Monday, March 10, 2008

Children as parents' guests

I share thoughts inspired by Henri J. M. Nouwen. In his March 7 entry in "Bread for the Journey - a Daybook of Wisdom and Faith" Nouwen writes -

The Great Gift of Parenthood
Children are their parents' guests. They come into the space that has been created for them, stay for a while - fifteen, twenty, or twenty-five years--and leave again to create their own space. Although parents speak about "our son" and "our daughter," their children are not their property. In many ways children are strangers. Parents have to come to know them, discover their strengths and their weaknesses, and guide them to maturity, allowing them to make their own decisions.

The greatest gift parents can give their children is their love for each other. Through that love they create an anxety-free place for their children to grow, encouraging them to develop confidence in themselves and find the freedom to choose their own ways in life.

And so they are - guests in our home. Some are ever welcomed, some require extra amenities to entice them to stay longer and some maybe bribes to leave as soon as possible!

They hang out quite relaxed in often, first class accommodations, enjoying room service, meals, transportation, dry cleaning,free internet service and even entertainment. Yep, it's a pretty good place to stay and some of our guests even realize that once they've left the "establishment":)!

Would that they were our although they are not actually chattel, we are often expected to take the heat for their troubles, their lack of success, their low self-esteem, their high self-esteem, their jobs, their succcess, their failures. And bad enough that we are often "expected" to take the heat, if we aren't, then we self impose all of those happenings as directly attributable to our failed efforts in doing the best job we know how to do as parents.

In our time as parents in this age, it is easy enough to suggest that the greatest gift we can give our children is our love for each other as parents. That is a wonderful ideal and I agree with it whole-heartedly. My "but" is that the pressures bourne by two, loving parents, trying to stay in touch with each other and with their children while balancing their own psyches, jobs, health, standard of living, etc. seems monumentally, perhaps, too high an ideal. Yet, without that love for each other, if we've chosen or find ourselves in a two-parenting role, I cannot think of a higher priority gift to give our children and each other. The bond of two persons securely in love, protecting that love, working at keeping that love may not be able to "fix" our kids' problems, but it will be there a precious gift to each other when the children do find their own ways, and as one of you sits on the bed and sobs about all the doubts you have as a parent, the greatest gift you will have given each other is the love that comforts you with a simple hug and a tissue!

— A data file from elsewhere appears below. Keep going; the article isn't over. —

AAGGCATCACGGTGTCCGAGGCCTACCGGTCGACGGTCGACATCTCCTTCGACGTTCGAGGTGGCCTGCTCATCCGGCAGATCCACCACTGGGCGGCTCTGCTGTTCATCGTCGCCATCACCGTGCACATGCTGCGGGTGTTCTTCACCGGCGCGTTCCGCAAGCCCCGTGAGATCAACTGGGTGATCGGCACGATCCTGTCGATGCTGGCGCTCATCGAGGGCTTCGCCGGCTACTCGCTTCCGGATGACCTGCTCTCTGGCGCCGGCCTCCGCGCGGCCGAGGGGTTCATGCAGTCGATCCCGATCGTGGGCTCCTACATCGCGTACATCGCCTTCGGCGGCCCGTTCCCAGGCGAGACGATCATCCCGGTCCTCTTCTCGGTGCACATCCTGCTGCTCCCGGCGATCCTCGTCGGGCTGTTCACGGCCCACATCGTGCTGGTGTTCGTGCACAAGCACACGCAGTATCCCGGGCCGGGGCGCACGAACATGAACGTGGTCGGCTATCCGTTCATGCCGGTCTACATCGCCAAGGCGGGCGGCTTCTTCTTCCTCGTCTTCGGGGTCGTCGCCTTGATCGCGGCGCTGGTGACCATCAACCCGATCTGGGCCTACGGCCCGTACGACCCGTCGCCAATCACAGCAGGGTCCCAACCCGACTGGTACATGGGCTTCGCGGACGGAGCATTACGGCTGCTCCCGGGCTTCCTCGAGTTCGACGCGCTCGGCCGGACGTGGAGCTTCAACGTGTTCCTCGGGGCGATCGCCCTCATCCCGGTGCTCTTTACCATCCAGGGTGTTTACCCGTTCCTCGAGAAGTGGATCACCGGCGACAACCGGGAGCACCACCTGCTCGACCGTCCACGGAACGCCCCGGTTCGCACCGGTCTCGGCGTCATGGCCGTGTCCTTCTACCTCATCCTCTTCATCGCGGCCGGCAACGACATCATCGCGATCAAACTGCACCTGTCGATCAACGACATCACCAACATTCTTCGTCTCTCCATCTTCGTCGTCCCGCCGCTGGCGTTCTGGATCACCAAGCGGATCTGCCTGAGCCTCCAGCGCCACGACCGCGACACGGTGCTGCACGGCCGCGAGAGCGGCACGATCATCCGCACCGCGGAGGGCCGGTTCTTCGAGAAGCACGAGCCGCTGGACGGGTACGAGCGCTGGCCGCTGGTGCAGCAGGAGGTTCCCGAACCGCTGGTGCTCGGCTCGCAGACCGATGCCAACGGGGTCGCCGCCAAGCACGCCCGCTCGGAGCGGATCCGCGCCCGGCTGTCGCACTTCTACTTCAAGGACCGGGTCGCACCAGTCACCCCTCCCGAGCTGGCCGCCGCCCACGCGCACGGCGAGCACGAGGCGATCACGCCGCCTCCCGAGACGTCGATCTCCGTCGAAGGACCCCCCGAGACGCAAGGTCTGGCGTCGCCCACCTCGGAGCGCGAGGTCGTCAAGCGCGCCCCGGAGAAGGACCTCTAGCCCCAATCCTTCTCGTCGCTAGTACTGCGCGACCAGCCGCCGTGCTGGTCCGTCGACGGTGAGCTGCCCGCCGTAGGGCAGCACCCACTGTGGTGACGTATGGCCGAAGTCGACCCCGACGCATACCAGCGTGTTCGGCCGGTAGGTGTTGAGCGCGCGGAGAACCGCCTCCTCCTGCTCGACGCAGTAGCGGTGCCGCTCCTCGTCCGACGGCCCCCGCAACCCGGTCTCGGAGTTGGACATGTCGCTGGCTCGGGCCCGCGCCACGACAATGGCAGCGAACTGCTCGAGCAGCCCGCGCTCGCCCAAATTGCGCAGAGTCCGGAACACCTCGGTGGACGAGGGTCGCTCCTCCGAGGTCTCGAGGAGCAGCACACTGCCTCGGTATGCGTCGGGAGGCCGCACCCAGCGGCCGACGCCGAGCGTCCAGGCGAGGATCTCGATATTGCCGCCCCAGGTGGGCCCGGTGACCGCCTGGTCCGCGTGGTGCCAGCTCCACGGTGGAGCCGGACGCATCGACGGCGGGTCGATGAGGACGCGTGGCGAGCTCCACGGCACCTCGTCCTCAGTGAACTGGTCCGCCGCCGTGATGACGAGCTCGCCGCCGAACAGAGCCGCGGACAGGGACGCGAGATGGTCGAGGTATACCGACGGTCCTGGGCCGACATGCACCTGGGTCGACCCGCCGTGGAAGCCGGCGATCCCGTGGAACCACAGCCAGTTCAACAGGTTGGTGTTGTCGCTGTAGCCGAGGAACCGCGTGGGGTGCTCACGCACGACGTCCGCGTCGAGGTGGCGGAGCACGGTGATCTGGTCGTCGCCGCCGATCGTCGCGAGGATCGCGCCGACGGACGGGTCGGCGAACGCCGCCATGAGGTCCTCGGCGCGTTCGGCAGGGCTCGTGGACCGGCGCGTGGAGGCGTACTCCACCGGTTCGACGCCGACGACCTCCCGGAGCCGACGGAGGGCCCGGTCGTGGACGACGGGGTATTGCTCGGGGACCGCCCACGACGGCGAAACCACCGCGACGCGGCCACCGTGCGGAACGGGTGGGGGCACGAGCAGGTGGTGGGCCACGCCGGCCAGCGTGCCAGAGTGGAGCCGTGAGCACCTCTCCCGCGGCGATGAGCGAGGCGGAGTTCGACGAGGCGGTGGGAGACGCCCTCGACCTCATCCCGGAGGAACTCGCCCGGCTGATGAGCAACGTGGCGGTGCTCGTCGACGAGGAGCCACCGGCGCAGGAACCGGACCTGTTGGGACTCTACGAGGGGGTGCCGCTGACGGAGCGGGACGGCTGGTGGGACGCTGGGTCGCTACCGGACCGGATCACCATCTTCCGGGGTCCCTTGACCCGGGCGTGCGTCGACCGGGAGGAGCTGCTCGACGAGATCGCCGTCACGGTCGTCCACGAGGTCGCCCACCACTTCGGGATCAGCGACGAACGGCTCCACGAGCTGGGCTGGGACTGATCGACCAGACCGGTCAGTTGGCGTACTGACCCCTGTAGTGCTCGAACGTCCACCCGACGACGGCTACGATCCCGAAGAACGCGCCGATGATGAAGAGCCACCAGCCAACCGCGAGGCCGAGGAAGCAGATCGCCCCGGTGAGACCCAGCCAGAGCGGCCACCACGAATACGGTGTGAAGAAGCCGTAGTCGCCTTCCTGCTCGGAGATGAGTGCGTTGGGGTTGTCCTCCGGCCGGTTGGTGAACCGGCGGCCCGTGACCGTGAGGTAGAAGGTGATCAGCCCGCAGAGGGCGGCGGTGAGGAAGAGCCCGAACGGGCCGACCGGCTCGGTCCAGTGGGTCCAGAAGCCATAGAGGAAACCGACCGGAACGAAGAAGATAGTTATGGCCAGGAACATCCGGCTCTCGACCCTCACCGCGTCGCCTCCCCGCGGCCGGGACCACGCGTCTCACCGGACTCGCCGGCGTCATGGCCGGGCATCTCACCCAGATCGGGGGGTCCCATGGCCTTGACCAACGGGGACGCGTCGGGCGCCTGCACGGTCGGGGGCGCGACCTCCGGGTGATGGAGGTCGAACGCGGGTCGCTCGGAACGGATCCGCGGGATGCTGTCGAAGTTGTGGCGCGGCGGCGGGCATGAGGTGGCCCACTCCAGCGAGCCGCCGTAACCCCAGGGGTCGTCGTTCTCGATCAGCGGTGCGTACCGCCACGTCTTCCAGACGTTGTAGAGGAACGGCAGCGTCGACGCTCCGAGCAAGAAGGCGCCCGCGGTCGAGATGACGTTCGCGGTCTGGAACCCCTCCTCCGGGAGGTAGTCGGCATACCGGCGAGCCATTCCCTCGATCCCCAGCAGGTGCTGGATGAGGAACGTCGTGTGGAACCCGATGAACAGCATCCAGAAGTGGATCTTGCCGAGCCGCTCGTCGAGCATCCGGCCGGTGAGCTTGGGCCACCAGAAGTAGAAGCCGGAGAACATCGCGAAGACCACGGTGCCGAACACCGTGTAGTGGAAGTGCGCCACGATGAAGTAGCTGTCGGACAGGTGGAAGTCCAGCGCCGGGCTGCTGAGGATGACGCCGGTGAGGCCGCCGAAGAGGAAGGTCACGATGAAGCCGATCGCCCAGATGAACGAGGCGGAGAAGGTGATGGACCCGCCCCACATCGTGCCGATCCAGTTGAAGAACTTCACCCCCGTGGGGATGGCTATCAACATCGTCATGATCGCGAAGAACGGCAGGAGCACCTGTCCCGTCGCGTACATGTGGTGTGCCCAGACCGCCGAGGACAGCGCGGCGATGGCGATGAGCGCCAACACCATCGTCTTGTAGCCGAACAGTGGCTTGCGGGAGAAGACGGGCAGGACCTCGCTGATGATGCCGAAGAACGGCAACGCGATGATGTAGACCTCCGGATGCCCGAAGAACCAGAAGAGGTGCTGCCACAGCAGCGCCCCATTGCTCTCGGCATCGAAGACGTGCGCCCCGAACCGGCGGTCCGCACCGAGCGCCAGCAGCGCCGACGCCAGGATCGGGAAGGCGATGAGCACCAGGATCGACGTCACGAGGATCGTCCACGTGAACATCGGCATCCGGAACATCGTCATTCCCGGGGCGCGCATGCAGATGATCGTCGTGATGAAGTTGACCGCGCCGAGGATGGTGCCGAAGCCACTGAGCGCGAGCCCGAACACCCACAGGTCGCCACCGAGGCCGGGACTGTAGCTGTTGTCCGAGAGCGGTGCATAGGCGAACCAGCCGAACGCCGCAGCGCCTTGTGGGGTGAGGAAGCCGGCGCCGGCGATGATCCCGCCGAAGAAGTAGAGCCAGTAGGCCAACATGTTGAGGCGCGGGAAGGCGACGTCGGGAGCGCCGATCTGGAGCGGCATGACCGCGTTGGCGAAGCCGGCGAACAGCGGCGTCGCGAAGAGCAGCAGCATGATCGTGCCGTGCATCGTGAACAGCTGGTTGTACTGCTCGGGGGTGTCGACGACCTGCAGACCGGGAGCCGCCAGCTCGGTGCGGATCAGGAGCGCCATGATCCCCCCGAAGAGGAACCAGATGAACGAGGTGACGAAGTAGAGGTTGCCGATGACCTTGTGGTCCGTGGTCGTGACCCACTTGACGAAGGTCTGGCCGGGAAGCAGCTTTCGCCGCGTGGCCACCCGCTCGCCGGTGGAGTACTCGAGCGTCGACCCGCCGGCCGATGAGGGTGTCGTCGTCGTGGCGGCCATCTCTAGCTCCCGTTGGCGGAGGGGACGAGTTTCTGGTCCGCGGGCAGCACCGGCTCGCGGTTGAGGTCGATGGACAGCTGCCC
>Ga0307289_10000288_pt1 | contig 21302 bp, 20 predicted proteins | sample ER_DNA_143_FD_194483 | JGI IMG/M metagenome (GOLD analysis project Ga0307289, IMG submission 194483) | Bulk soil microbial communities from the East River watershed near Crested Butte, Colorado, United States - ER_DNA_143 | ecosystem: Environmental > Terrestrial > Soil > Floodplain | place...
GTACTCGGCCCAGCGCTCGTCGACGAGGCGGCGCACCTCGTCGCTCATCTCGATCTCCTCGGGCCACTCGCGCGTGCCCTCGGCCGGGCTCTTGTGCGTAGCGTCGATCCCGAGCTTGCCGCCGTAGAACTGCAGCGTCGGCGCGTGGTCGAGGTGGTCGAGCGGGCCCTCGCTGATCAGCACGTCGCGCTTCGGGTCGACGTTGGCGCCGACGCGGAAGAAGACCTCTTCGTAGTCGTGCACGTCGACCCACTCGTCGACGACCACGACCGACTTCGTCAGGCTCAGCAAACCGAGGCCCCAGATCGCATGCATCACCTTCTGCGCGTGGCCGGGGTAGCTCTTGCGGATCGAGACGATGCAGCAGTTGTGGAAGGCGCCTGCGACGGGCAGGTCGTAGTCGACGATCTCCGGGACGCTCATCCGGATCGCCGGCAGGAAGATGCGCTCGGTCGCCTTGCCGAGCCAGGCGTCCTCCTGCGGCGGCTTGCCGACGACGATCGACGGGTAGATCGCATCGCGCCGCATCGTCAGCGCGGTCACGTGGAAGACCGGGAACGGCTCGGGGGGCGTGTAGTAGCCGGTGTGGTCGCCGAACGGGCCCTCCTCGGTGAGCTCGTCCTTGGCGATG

Lest you believe that I'm a goody-two shoes with a life long one love, worshiped since early adulthood-I will divulge that my own spouse and I were not fortunate enough to "find" each other in our youth. We were lucky enough to do that after our own first marriages lapsed into the "failed category." We have four (two and two) wonderful adult children that were once the Brady Bunch, sans Alice, and without total peace in our household a good bit of the time. They were not ours to keep, they are not now our responsibility, we are not the reasons for their successes and their failures, for their triumphs and defeats. Although they did not see us together in their early childhood, I know that they've seen us together in an openly loving relationship for 25 years. I hope that relationship gives them courage to maintain their own loves, some to still be found, for a lifetime. It is a gift that we are privileged to share with our children - I hope it makes them stronger in their relationships - it is a gift to them and a huge gift we've been given - we work diligently at keeping that gift intact and growing. It is our gift to ourselves and it is a gift to our children.


  1. Wow! That's some post!

  2. lovely! i agree with CP.
    i could go so many directions on that one i am not even going to begin to comment, but i know the message will stay with me for a long while (maybe so much i will even plagiarize it at some point...)

  3. you are given permission to plagiarize - thanks for your comment


  4. So it took me a minute to figure out that you are< (I think) related to Riley! :-) I had read your quote from Nouwen earlier this morning but did not have time to comment. Then you commented on my blog!! So I came back and want to say thanks for sharing that. I am going to copy it and put it in my prayer journal!! I just love it. I also loved the comment above about receiving comments on our blogs. It IS so much FUN and JOYOUS to see that little notation that indicates someone has been to visit! Have a blessed day!

    Marianne (Angus' human)

  5. Marianne - yes, indeed, I am Riley's person and he is my dog:) I have great fun with Riley's site and receiving responses such as the one Angus left is a wonderful example of connection.

    Glad you enjoyed the Nouwen quotes - he is a favorite of mine. When I first started to read him, maybe 20 years ago, didn't "get him" at all. I'm in a very different place now and I seldom find anything that he writes that I don't just devour!

    Once again, enjoyed visiting w/you all via Angus and Starbucks. Your Joshua is a dream - I know he is the light of your lives and should be.

    Thanks for stopping by with your nice comments.